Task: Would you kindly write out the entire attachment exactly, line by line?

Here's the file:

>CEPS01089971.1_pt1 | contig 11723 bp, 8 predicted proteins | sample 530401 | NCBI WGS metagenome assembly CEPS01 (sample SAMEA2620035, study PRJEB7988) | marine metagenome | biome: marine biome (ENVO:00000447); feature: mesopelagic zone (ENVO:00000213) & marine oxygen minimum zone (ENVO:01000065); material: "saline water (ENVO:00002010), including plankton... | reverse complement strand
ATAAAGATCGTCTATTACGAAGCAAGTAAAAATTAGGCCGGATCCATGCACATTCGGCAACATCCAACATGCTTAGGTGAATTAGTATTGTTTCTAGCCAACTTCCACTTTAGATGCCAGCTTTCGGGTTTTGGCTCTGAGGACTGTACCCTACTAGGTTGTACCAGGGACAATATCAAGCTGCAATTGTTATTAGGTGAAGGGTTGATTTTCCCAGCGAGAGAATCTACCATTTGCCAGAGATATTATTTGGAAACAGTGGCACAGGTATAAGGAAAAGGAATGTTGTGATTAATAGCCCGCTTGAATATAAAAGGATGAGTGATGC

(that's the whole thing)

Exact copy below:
>CEPS01089971.1_pt1 | contig 11723 bp, 8 predicted proteins | sample 530401 | NCBI WGS metagenome assembly CEPS01 (sample SAMEA2620035, study PRJEB7988) | marine metagenome | biome: marine biome (ENVO:00000447); feature: mesopelagic zone (ENVO:00000213) & marine oxygen minimum zone (ENVO:01000065); material: "saline water (ENVO:00002010), including plankton... | reverse complement strand
ATAAAGATCGTCTATTACGAAGCAAGTAAAAATTAGGCCGGATCCATGCACATTCGGCAACATCCAACATGCTTAGGTGAATTAGTATTGTTTCTAGCCAACTTCCACTTTAGATGCCAGCTTTCGGGTTTTGGCTCTGAGGACTGTACCCTACTAGGTTGTACCAGGGACAATATCAAGCTGCAATTGTTATTAGGTGAAGGGTTGATTTTCCCAGCGAGAGAATCTACCATTTGCCAGAGATATTATTTGGAAACAGTGGCACAGGTATAAGGAAAAGGAATGTTGTGATTAATAGCCCGCTTGAATATAAAAGGATGAGTGATGC